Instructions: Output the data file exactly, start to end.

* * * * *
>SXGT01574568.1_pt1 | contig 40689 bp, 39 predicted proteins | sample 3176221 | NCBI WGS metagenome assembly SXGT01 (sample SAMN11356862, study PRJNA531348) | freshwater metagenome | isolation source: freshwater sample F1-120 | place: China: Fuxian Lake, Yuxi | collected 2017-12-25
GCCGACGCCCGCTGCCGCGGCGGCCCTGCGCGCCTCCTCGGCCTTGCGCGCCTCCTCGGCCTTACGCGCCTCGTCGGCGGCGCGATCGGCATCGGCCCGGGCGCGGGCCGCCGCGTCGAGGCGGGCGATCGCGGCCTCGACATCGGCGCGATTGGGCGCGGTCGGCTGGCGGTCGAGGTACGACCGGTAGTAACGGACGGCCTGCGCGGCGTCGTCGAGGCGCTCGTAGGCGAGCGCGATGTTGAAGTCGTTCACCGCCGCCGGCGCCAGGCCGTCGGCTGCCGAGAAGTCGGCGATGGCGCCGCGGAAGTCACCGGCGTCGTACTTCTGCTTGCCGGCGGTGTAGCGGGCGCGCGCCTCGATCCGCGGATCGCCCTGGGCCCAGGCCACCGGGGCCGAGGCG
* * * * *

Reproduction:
>SXGT01574568.1_pt1 | contig 40689 bp, 39 predicted proteins | sample 3176221 | NCBI WGS metagenome assembly SXGT01 (sample SAMN11356862, study PRJNA531348) | freshwater metagenome | isolation source: freshwater sample F1-120 | place: China: Fuxian Lake, Yuxi | collected 2017-12-25
GCCGACGCCCGCTGCCGCGGCGGCCCTGCGCGCCTCCTCGGCCTTGCGCGCCTCCTCGGCCTTACGCGCCTCGTCGGCGGCGCGATCGGCATCGGCCCGGGCGCGGGCCGCCGCGTCGAGGCGGGCGATCGCGGCCTCGACATCGGCGCGATTGGGCGCGGTCGGCTGGCGGTCGAGGTACGACCGGTAGTAACGGACGGCCTGCGCGGCGTCGTCGAGGCGCTCGTAGGCGAGCGCGATGTTGAAGTCGTTCACCGCCGCCGGCGCCAGGCCGTCGGCTGCCGAGAAGTCGGCGATGGCGCCGCGGAAGTCACCGGCGTCGTACTTCTGCTTGCCGGCGGTGTAGCGGGCGCGCGCCTCGATCCGCGGATCGCCCTGGGCCCAGGCCACCGGGGCCGAGGCG